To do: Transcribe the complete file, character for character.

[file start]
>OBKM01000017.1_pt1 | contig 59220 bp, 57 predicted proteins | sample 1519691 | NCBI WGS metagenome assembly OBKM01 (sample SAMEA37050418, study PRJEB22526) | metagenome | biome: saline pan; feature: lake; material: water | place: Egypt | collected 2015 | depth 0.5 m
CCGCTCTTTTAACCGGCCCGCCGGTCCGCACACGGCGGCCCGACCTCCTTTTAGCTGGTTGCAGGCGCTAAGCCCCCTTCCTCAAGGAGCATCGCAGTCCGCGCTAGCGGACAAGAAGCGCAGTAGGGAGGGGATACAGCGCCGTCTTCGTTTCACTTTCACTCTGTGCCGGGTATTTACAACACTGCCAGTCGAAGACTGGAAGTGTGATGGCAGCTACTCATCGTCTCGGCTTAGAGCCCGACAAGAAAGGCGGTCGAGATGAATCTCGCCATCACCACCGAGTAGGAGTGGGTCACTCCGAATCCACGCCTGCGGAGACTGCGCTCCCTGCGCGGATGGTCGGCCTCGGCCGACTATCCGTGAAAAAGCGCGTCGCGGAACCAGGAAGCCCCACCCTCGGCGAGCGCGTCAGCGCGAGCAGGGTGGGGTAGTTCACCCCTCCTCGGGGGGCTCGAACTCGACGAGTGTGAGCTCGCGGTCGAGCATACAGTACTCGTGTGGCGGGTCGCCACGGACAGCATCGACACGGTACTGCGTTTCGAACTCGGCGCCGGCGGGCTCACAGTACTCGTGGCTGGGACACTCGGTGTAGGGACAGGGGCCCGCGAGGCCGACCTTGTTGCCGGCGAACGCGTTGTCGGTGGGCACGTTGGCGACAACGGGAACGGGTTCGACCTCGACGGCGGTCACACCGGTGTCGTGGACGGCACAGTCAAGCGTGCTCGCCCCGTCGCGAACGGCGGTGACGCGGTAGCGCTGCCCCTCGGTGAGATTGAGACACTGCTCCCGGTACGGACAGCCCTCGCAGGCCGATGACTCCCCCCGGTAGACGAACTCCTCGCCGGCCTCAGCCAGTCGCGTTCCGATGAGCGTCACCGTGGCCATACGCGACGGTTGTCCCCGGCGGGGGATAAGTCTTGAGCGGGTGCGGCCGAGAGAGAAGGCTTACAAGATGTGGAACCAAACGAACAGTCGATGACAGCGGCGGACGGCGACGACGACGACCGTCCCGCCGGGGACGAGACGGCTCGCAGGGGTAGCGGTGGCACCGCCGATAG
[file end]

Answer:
>OBKM01000017.1_pt1 | contig 59220 bp, 57 predicted proteins | sample 1519691 | NCBI WGS metagenome assembly OBKM01 (sample SAMEA37050418, study PRJEB22526) | metagenome | biome: saline pan; feature: lake; material: water | place: Egypt | collected 2015 | depth 0.5 m
CCGCTCTTTTAACCGGCCCGCCGGTCCGCACACGGCGGCCCGACCTCCTTTTAGCTGGTTGCAGGCGCTAAGCCCCCTTCCTCAAGGAGCATCGCAGTCCGCGCTAGCGGACAAGAAGCGCAGTAGGGAGGGGATACAGCGCCGTCTTCGTTTCACTTTCACTCTGTGCCGGGTATTTACAACACTGCCAGTCGAAGACTGGAAGTGTGATGGCAGCTACTCATCGTCTCGGCTTAGAGCCCGACAAGAAAGGCGGTCGAGATGAATCTCGCCATCACCACCGAGTAGGAGTGGGTCACTCCGAATCCACGCCTGCGGAGACTGCGCTCCCTGCGCGGATGGTCGGCCTCGGCCGACTATCCGTGAAAAAGCGCGTCGCGGAACCAGGAAGCCCCACCCTCGGCGAGCGCGTCAGCGCGAGCAGGGTGGGGTAGTTCACCCCTCCTCGGGGGGCTCGAACTCGACGAGTGTGAGCTCGCGGTCGAGCATACAGTACTCGTGTGGCGGGTCGCCACGGACAGCATCGACACGGTACTGCGTTTCGAACTCGGCGCCGGCGGGCTCACAGTACTCGTGGCTGGGACACTCGGTGTAGGGACAGGGGCCCGCGAGGCCGACCTTGTTGCCGGCGAACGCGTTGTCGGTGGGCACGTTGGCGACAACGGGAACGGGTTCGACCTCGACGGCGGTCACACCGGTGTCGTGGACGGCACAGTCAAGCGTGCTCGCCCCGTCGCGAACGGCGGTGACGCGGTAGCGCTGCCCCTCGGTGAGATTGAGACACTGCTCCCGGTACGGACAGCCCTCGCAGGCCGATGACTCCCCCCGGTAGACGAACTCCTCGCCGGCCTCAGCCAGTCGCGTTCCGATGAGCGTCACCGTGGCCATACGCGACGGTTGTCCCCGGCGGGGGATAAGTCTTGAGCGGGTGCGGCCGAGAGAGAAGGCTTACAAGATGTGGAACCAAACGAACAGTCGATGACAGCGGCGGACGGCGACGACGACGACCGTCCCGCCGGGGACGAGACGGCTCGCAGGGGTAGCGGTGGCACCGCCGATAG